What Would U Do: Secrets

Question 1 of 3

There is someone in your class who you have had a crush on forever. Your best friend tells you that in class your crush whispered to someone that he/she has a crush on you too!! You would:

Glad you are so excited! That feels great! How will you feel if it wasn't true?

You have every reason to be cautious. Who are you going to trust to verify it?

Enjoying the game of telephone? Might make you feel s safe but might allow misunderstandings to happen.

That's a confident move on your part and we applaud that, but make sure you are prepared for a negative answer just in case the rumor wasn't true. What will you say if he/she looks at you and says, "Nope. Not interested."?

How many people are you inviting and where will it be? How will you decide on a date? Do you think your crush should have a say in it?

Secretive… How will you get the note to him/her? Will you sign your name?

Don't like to be disappointed do you? Be careful not to sell yourself short. When do you think you would feel comfortable taking the next step.

Question 2 of 3

You walk into school one day and everyone around you seems to be giving you weird looks. You finally make it to lunch period and everyone seems to either be staring at you, giggling with their friends about you, or whispering in each other’s ears. You would:

Seems like a solid plan. Will the teacher be able to help? Will they have time to question students individually? What if the teacher simply tells you not to worry, the weird looks and whispers won't last?

Yikes! Nothing wrong with expressing and voicing how you feel inside, but will this help the situation? Do you think everyone around you will warm up and tell you what's on their minds after being screamed at?

You must be quite the actor! But perhaps acting will leave you without answers and alone. Are you willing to let potential rumors continue? How long might it take for the silence to get the best of you?

Cool, calm and collected. Although, be careful who you choose to ask. What if they continue ignoring you? Or even get up and move seats? Will you keep your composure or will the silent treatment start to bother you?

Crying is healthy and understandable when you feel rejected. But first make sure that your tears don't add fuel to the fire. Would you go to the bathroom? A teacher's classroom? Call home? And most importantly: have tissues at the ready.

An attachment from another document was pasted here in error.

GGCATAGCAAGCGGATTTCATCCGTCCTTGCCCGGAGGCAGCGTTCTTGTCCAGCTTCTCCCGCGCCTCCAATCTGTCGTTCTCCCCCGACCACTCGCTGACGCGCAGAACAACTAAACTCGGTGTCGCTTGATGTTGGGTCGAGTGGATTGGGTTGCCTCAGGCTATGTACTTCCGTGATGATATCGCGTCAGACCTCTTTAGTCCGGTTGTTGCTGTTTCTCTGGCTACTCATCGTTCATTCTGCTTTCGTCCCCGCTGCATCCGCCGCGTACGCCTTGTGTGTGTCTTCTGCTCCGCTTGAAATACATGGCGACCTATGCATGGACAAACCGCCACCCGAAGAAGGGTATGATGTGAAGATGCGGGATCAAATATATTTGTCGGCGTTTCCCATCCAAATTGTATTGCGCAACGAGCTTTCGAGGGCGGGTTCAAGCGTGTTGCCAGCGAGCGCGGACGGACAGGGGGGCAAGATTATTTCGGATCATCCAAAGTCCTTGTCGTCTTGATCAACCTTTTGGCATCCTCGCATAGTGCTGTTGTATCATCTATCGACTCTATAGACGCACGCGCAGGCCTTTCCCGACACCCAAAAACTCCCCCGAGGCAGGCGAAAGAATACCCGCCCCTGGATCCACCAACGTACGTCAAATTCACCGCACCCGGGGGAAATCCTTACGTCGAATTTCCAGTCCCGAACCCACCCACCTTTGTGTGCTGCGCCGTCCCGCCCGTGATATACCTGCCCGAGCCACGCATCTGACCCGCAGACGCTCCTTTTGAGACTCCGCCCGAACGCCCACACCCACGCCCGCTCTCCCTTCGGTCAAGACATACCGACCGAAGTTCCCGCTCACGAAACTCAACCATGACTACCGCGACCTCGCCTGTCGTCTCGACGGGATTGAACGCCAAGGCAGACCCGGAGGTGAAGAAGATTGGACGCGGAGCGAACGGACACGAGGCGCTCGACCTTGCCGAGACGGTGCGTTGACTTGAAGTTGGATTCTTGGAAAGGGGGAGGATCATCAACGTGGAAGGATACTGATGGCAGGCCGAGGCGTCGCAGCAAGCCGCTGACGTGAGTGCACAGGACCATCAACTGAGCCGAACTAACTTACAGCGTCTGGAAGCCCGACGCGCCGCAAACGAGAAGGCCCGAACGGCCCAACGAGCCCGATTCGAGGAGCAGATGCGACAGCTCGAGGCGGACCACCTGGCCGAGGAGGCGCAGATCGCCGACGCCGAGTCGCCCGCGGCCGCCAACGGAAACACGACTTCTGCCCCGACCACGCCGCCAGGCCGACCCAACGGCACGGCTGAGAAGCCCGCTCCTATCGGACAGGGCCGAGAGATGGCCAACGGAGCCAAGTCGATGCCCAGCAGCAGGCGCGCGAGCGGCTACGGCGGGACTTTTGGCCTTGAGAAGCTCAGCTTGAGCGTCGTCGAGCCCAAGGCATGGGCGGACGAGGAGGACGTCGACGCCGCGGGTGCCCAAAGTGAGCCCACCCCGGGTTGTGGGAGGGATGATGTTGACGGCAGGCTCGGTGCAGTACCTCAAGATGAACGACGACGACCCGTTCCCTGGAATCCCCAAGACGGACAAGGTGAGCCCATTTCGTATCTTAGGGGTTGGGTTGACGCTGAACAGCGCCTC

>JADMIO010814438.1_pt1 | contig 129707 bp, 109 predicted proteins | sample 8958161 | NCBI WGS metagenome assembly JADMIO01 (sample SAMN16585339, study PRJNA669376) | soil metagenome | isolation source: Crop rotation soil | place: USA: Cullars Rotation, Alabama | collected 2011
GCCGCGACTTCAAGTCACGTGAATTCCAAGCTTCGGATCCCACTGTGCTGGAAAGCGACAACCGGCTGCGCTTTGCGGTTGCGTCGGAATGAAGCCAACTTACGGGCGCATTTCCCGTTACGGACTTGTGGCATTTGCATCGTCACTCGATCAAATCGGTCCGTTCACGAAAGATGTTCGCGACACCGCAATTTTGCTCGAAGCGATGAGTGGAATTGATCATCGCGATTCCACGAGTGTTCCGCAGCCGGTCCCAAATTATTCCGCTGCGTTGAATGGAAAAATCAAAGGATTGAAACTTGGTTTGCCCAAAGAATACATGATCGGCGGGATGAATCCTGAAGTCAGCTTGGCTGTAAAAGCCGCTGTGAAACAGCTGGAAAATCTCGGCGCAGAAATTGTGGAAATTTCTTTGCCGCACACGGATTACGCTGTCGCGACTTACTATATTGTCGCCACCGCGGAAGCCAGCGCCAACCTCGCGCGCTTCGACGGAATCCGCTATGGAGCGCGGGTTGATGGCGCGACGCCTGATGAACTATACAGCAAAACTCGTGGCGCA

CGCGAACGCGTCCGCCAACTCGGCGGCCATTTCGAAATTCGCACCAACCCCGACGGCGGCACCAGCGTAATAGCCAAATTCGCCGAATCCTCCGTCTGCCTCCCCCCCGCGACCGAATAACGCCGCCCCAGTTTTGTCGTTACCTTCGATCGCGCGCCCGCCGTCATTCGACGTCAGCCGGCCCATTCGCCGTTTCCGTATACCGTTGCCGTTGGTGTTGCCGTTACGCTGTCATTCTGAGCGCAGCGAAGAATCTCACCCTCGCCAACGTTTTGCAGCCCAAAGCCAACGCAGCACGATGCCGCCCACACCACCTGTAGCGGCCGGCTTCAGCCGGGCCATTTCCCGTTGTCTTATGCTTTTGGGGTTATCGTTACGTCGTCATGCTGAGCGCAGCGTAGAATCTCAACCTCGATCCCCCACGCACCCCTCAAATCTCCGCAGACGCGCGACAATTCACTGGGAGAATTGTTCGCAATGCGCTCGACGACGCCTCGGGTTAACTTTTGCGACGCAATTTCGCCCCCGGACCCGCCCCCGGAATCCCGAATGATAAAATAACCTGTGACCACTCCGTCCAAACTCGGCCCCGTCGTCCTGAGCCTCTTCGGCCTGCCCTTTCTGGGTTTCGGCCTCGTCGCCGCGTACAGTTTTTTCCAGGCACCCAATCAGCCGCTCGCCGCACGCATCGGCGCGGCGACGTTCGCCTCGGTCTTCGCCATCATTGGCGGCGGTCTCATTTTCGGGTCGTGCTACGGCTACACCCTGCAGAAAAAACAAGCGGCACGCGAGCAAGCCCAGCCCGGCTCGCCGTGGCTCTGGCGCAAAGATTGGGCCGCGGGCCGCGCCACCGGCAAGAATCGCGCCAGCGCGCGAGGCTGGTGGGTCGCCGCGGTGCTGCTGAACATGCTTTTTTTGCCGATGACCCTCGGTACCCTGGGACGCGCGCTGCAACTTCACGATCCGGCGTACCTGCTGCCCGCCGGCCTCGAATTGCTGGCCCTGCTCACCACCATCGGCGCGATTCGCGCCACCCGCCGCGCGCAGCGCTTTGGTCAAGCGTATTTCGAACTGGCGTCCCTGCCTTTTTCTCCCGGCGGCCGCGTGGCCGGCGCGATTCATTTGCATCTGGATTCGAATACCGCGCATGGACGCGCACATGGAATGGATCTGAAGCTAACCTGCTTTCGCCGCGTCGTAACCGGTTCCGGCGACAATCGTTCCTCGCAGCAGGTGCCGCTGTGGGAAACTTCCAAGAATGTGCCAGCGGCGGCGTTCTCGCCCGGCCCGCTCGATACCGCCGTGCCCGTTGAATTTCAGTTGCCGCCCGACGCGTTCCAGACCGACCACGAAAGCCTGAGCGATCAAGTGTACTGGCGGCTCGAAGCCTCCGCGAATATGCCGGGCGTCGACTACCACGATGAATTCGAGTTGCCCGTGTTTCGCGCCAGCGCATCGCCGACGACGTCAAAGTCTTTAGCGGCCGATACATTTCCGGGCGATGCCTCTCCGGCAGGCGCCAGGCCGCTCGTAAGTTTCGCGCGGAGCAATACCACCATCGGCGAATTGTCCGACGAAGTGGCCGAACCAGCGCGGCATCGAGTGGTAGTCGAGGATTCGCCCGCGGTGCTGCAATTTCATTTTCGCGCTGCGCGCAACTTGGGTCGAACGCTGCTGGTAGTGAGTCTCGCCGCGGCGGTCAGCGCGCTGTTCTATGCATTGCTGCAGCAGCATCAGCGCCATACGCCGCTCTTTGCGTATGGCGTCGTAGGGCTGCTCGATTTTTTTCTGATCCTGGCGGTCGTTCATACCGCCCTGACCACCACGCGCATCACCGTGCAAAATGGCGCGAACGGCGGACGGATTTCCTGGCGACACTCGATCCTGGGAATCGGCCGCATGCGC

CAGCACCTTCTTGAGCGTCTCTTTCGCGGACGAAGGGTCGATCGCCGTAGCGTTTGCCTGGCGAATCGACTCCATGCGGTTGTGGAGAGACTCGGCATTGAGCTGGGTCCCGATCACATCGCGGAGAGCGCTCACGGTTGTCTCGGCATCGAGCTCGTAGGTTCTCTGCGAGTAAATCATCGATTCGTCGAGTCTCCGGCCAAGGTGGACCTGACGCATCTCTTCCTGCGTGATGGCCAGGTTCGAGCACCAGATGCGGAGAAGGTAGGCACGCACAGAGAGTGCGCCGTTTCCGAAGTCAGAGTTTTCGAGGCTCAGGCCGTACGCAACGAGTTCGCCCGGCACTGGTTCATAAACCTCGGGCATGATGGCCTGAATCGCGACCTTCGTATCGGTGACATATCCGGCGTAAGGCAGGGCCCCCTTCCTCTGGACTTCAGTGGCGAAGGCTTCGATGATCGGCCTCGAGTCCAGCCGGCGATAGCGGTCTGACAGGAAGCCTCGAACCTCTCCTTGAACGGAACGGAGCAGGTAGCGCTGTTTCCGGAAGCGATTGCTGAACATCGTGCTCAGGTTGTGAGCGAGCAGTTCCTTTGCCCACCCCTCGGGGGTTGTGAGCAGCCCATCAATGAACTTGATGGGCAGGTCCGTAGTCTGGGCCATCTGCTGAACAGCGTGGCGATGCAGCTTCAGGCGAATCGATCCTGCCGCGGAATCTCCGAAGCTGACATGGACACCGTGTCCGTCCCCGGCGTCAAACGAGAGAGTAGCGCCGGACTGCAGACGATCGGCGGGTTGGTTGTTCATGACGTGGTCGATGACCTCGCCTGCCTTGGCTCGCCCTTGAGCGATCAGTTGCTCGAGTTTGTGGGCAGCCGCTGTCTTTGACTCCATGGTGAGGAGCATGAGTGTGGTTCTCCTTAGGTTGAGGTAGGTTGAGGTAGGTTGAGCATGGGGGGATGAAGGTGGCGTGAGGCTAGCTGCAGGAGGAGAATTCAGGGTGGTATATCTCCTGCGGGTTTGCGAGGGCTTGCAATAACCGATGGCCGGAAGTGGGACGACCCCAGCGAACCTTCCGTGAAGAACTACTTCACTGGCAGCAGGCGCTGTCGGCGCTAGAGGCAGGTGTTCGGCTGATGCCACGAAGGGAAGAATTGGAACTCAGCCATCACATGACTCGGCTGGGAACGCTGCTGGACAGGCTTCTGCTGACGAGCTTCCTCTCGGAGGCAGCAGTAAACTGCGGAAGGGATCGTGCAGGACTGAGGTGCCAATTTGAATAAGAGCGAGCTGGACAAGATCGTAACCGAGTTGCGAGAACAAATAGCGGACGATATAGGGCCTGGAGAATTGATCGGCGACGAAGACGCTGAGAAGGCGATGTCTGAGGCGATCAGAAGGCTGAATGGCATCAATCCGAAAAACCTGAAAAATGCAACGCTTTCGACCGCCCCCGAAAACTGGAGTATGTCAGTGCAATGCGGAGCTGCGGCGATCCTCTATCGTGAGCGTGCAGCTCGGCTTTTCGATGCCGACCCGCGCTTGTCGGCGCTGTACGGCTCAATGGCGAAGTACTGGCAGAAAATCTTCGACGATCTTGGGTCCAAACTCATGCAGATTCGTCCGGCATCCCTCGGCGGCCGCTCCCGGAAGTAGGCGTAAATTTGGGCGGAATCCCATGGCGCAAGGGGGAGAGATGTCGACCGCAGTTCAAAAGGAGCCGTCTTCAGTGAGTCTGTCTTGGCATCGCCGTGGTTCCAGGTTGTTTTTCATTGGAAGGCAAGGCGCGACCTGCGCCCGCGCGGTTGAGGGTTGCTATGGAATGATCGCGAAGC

Bold! What's your first interview question? Will you target your friends first?

Question 3 of 3

Your best friend approaches you after school one day and asks if she can tell you something. You say, “Of course, you can tell me anything!” She begins to tell you how she found cigarettes in her older sister’s bedroom yesterday. She had been looking for a shirt that she had assumed her sister took by accident, and she ended up finding small bottles of alcohol and a pack of cigarettes in her sister’s drawer. Your friend starts tearing up and tells you she is worried about her older sister’s behavior but was scared to tattle and didn’t want it to seem like she had been snooping in her sister’s room. Your friend asks for your advice on what to do, you suggest that she:

Smart advice! What if her parents don't want to listen? Or accuse your friend of tattling? Or what if you get asked to come with and help tell the parents? Are you prepared to come forward and speak up as well?

Maybe the easiest solution, but is it the best? What if the incident gets repeated? Or what if your best friend starts getting depressed and losing focus in school because the concern and silence is too much to bear?

Sneaky! A creative and safe way to expose her behavior. But what if she knew it was your best friend and ends up ripping up all her clothes? Or runs and tells her parents something about your friend? Will that impact your friendship?

A brave and valiant option. This move takes guts. But what if your friend doesn't ask the right questions and ends up getting their sister angry? Will she act out even more? How will your friend feel if their sister gets herself into more trouble? What then?

If family dinners are already tense, this may make sense. How much worse could it get, right? But this may upset your friend's sister, and may give her a reason to continue her bad behavior. And your friend may get food thrown at them during dinner. Be prepared.

Although this restores the sister's privacy and right to make her own decisions, it may also be a cry for help that you're advising your friend to ignore. Could this make it worse? Is it better to intervene now or wait, even though waiting may let things get worse?

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